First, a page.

|Dialectic Radio 184: Sonidos Mexicanos|
555 and Lapkat in Mexico … 555 first up with ‘mex y amigos’, a free form practice mix done at Las Palmas studios Costa Central in preparation for playing the opening night of the Hola Mexico Film Festival in Sydney 2011. Then, ‘poésia chicano’ – Lapkat taking a trip through the social-political, the militant, the revolucionario, poetry and music of Mexico, Peru and Argentina, with the chicano poets of the Calaca Press label as our guides.
So it’s time to talk about some of my most treasured spoken word poetry recordings. Qué alegría! Here is the ‘poésia chicano’ mix in full:
(full tracklisting for this mix is on the soundcloud page)
This set (originating in a performance for Señor BBQ in November and reworked for this Dialectic episode) takes its inspiration from the activist poets and artists of the Calaca Press label. I’ve wanted to feature these poets properly for a long time, and it’s nice now to be able to play them, and think and write about their work, many years after first hearing it.
Calaca was begun by San Diego community activists Brent Beltrán and Consuelo Manríquez de Beltrán, along with poet Manuel J. Vélez, in the mid ’90s, to create avenues for bilingual artists and performers, particularly poets who identify as chicano/chicana.
Chicano, most basically, refers to US citizens of Mexican, Native American descent; chicanismo being the cultural movement of the 1960s during the Mexican civil rights movement, as activists in the southern US cities asserted their unique ethnic identity and political consciousness. Chicano poetry is impassioned, politically aware and intensely personal. Chicana, the women, (eg Elba Rosario Sánchez and Olga Angelina García Echeverría) write strong feminist poetry from a real-world, eye-level, and again personal, point of view.
Calaca Press put out around seven CDs across the ’90s and ’00s featuring chicano/a poets from San Diego, Los Angeles and the San Francisco Bay area. The productions contain a mixture of English and Spanish, the focus of Calaca (and their poets) being a celebration of their bilingual culture. They also published books of poetry by Vélez and others, and produced live events and community actions. I have these recordings from my early days of radio broadcast, when I was in touch with Brent and Consuelo, and they sent me a big package of CDs and books.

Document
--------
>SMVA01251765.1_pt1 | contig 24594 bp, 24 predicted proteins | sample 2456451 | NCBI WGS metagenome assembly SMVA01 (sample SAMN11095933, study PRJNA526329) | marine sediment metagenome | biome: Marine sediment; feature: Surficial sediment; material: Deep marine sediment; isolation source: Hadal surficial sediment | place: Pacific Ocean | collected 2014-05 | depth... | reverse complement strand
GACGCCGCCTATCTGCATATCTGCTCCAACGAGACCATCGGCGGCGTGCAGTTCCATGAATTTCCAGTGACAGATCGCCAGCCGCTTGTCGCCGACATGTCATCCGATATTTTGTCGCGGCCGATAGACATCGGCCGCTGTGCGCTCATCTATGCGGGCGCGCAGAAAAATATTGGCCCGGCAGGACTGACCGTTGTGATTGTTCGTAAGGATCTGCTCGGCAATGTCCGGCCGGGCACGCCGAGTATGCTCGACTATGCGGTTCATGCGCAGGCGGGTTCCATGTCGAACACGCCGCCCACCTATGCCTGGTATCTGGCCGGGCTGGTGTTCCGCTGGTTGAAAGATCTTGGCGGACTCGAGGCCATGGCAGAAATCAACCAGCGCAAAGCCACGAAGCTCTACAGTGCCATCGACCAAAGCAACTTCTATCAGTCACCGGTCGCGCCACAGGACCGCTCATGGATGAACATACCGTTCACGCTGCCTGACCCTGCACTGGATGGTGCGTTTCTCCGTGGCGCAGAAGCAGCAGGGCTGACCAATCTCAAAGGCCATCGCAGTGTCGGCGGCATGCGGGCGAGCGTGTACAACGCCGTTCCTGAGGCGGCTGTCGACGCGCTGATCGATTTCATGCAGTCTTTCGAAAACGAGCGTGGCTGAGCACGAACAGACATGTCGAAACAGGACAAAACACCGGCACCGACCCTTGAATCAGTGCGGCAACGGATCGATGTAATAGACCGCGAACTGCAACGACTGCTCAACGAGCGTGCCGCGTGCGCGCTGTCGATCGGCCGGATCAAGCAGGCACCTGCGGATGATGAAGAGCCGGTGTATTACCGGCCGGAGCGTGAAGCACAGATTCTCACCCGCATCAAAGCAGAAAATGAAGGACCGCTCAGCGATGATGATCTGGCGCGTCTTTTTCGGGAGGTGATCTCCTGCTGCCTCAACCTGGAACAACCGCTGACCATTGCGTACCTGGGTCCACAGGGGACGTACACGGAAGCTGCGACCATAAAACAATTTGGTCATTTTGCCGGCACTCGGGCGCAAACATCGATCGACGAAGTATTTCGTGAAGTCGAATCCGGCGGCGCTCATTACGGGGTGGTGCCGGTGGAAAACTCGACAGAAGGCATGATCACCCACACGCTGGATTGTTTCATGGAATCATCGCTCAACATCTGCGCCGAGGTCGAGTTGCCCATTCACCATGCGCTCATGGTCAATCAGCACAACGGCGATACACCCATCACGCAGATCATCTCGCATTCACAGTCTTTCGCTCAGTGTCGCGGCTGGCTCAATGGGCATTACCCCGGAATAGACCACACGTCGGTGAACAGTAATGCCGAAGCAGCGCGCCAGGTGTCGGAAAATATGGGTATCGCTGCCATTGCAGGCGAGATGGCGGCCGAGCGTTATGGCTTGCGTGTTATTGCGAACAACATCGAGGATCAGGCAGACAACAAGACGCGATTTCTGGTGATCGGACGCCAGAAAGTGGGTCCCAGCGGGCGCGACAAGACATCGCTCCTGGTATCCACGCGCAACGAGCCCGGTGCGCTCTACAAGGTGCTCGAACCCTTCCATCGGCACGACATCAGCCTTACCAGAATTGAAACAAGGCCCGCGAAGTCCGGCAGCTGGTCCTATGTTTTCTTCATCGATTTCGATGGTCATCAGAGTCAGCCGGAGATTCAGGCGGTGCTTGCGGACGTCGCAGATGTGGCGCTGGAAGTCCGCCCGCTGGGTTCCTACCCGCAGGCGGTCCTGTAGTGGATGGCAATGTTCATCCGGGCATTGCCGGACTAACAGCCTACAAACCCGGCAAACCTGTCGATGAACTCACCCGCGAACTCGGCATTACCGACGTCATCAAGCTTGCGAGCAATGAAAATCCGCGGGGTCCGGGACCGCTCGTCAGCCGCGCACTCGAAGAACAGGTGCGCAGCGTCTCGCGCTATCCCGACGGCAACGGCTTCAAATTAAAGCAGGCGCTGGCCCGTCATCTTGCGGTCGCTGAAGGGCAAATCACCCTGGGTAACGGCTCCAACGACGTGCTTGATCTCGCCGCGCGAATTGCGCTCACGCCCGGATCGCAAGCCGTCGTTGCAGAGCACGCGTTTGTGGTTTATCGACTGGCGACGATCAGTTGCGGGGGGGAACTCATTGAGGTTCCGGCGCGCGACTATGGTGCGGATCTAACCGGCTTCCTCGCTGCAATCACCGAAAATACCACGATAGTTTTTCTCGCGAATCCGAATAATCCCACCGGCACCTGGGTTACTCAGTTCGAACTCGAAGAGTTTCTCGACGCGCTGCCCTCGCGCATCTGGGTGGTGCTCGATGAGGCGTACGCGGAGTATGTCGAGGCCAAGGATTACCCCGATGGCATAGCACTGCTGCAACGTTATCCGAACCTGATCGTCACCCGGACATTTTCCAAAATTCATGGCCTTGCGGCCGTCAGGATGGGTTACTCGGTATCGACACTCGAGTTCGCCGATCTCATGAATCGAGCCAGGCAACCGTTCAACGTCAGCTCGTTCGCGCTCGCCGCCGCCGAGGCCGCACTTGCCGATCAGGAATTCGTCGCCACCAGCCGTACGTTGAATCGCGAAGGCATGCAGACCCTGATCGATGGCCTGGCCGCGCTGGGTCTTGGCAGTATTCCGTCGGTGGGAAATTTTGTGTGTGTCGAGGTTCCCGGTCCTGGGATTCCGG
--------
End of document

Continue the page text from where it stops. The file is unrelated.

These days Calaca seems to be over … I have been trying to connect with them again for a long time now but so far no luck. CDs can sometimes be found online by searching titles … Some titles to hunt for: “Raza Spoken Here (Vol 1 and 2)” featuring the at-the-time emerging poets of the southern American underground; Elba Rosario Sánchez and Olga Angelina García Echeverría’s chicana poetry on “When Skin Peels”; “Word Descarga” from the San Francisco Bay Area’s Los Delicados; Simón Silva’s “Small-Town Browny” – a double CD of poignant short stories about rural campesino life; and anything by the Taco Shop Poets – particularly “Chorizo Tonguefire” … ¡buena suerte!
Also in this set, another recording I have had for many years … Subcomandante Marcos, the spokesman for the Zapatista rebel movement, reading his works in English. Produced by the NYC publisher Seven Stories Press, a publisher of voices of conscience (still operating, well worth checking out) “Our Word is Our Weapon” was released in 2005. This ‘communique’ “The Word and the Silence” is I think one of the most beautiful pronouncements ever made of the power of the word, of speaking, and the power of silence, of listening. From ’95, signed “The Clandestine Indigenous Revolutionary Committee General Command of the Zapatista National Liberation Army.” Subcomandante Marcos reads:“What matters is our eldest elders who received the word and the silence as a gift in order to know themselves and to touch the heart of the other…When we are silenced we remain very much alone. Speaking, we heal the pain. Speaking, we accompany one another. Power uses the word to impose his empire of silence. We use the word to renew ourselves. Power uses silence to hide his crimes. We use silence to listen to one another, to know one another…”
To the other end of the political spectrum (from the underground to the podium!) we close this set with the Argentinean president Cristina Fernández de Kirchner’s bicentennial speech made music by Basel-based, Buenos Airies-born Franco Bianco. An orator of the Perón variety - whether or not you like her politics, Cristina is a powerful voice.
Así! It feels good to shine the spotlight on these great poets. In closing, to open the doors to more discovery – San Francisco chicano spoken word poet Paul Flores (he is the founding artistic director of Chicano Messengers of Spoken Word - their album “This is not a fake poem” from 2009 can be got at that link). A really powerful voice - Flores here on Def Poetry Jam: